Basketball gains reprieve over UK Sport funding
LONDON (Reuters) - British basketball has earned a reprieve over the UK Sport decision to cut all its elite funding in the build-up to the Rio de Janeiro Olympics although the outlooks still looks bleak for the country's volleyball and table tennis players.
Basketball was one of several big losers in UK Sport's December budget announcement which showed an overall 11 percent rise in funding for the Rio Games compared to London 2012.
After being invited to make a formal representation against the decision, however, basketball has benefited from a U-turn by UK Sport, the government agency which funds elite sport.
"Basketball and Wheelchair Fencing presented new and compelling performance information that reprioritised those sports," UK Sport said in a statement on Friday.
UK Sport will now fund 44 sports on a four-year cycle as they hope to better the 2012 London Games performance where the British team won 65 Olympic and 120 Paralympic medals.
The statement added that both sports will receive funding on a one-year conditional basis and will only continue to receive money should they fulfil the "strict performance criteria".
The amount of money the sports would receive has yet to be decided and will be disclosed in the coming weeks.
"Today's news is absolutely fantastic for the sport, I am overwhelmed to hear basketball have been awarded funding from UK Sport," British basketball player Drew Sullivan said.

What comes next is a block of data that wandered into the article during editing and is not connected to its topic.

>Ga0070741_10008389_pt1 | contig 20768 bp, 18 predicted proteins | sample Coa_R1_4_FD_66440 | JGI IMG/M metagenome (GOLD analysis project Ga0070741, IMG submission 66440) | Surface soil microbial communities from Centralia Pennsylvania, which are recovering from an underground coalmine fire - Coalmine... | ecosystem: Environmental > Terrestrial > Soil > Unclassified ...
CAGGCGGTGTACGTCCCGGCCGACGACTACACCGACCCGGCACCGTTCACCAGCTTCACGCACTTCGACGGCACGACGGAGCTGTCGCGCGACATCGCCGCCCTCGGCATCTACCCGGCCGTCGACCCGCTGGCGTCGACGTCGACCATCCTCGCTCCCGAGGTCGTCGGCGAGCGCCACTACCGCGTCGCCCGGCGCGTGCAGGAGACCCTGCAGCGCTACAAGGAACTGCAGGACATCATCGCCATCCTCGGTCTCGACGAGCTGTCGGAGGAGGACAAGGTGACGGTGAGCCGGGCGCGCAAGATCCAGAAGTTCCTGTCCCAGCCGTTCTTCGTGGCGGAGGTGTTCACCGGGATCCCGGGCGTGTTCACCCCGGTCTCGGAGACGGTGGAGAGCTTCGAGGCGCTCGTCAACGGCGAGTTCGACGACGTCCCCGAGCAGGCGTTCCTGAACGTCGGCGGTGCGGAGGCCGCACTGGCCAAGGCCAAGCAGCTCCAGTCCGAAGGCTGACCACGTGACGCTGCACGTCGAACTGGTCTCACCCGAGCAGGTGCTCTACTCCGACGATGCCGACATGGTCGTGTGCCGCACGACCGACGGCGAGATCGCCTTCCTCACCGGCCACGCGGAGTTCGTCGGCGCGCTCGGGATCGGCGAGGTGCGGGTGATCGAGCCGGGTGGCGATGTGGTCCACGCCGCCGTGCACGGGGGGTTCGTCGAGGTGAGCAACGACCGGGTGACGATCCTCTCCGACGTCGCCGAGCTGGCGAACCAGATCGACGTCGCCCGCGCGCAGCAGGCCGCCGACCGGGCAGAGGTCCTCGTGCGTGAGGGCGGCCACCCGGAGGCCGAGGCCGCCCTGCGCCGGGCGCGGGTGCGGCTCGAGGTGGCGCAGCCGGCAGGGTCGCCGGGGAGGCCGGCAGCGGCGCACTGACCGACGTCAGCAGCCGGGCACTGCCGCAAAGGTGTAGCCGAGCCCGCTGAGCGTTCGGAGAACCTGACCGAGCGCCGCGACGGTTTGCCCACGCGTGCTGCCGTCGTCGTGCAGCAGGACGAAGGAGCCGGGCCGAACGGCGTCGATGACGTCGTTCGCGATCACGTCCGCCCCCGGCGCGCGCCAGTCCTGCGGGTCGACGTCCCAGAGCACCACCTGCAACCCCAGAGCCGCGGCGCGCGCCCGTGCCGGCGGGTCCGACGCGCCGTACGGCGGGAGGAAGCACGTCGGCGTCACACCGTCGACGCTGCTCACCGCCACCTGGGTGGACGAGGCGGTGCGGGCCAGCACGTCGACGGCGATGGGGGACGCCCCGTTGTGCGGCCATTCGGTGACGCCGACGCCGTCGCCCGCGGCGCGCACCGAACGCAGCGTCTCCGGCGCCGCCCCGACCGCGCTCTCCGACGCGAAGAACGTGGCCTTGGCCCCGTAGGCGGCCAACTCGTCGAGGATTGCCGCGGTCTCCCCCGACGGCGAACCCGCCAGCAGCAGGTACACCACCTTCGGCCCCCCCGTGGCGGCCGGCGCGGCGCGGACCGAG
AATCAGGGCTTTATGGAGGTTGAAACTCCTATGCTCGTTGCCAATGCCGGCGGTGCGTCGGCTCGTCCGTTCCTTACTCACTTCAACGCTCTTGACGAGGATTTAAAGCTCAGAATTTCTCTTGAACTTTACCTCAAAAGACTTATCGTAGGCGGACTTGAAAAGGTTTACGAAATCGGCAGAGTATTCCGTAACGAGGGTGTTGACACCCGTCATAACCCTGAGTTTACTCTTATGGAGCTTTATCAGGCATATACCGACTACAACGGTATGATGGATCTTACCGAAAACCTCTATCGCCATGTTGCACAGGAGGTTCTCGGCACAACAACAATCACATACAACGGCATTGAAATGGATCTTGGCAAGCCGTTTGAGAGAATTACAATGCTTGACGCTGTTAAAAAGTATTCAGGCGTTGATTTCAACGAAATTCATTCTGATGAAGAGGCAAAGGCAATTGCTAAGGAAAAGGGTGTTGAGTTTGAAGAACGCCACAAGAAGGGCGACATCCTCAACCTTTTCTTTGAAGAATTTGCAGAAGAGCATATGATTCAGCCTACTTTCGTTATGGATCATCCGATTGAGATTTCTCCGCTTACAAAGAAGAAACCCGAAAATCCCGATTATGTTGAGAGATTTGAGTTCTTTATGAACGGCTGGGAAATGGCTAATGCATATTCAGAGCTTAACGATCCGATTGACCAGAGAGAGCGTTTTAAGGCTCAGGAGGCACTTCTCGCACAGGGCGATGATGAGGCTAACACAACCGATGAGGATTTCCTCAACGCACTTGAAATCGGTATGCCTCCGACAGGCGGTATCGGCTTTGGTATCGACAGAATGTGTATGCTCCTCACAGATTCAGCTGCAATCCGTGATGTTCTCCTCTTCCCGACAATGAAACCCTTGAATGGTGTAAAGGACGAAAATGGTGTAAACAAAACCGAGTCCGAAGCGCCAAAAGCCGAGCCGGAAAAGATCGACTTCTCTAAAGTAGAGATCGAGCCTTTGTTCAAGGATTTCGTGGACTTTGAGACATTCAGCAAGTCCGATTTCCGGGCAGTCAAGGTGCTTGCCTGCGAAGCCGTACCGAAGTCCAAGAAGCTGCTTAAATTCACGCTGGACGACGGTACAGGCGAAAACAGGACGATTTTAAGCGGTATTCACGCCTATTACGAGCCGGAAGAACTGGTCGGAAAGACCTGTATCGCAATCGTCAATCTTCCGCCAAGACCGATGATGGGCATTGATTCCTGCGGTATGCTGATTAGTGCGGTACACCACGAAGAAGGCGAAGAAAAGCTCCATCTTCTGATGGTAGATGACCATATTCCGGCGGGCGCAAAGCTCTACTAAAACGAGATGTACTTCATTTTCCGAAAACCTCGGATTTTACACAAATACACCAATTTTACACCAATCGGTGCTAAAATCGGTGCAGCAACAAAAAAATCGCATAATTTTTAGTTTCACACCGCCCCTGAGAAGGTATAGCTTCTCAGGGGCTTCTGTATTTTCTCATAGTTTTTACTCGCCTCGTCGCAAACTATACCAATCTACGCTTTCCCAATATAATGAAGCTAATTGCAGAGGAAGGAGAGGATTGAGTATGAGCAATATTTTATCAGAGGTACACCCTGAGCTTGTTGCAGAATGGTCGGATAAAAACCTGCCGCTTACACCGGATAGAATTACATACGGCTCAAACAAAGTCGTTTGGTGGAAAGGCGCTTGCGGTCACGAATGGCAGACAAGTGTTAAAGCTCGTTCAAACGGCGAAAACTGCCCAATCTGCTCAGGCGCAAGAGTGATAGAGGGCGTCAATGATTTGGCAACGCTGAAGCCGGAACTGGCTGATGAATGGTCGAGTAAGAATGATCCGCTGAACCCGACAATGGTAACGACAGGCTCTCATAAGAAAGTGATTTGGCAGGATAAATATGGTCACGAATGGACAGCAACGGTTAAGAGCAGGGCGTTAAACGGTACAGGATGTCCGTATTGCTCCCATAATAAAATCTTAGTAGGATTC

"This news puts GB firmly back on the map and on the road to success."
UK Sport also said they would "revisit with Beach Volleyball the costs of operating a small squad programme for two athletes".
"The door is not closed to any sport that has had their funding reduced or stopped," said UK Sport chief executive Liz Nicholl in the statement.
"Every sport has the opportunity to come back to us at the annual review stage to make a case for future funding if they can demonstrate sufficient progress to evidence a credible medal opportunity within the next eight years."
There was no change to the decision to cut all funding from indoor volleyball, table tennis, weightlifting and wrestling with UK Sport stating there was "insufficient evidence" of medal potential for the 2016 Games.
Indoor volleyball, in which Britain fielded men's and women's teams for the first time at London 2012 thanks to host-nation status, could now formally appeal the decision, federation president Richard Callicott said.
UK Sport's "no compromise" approach rewards sports such as cycling and rowing - traditionally strong British medal hopes - with both getting in excess of 30 million pounds for the next Olympic cycle.
(Writing by Tom Pilcher and Martyn Herman, editing by Mark Meadows)
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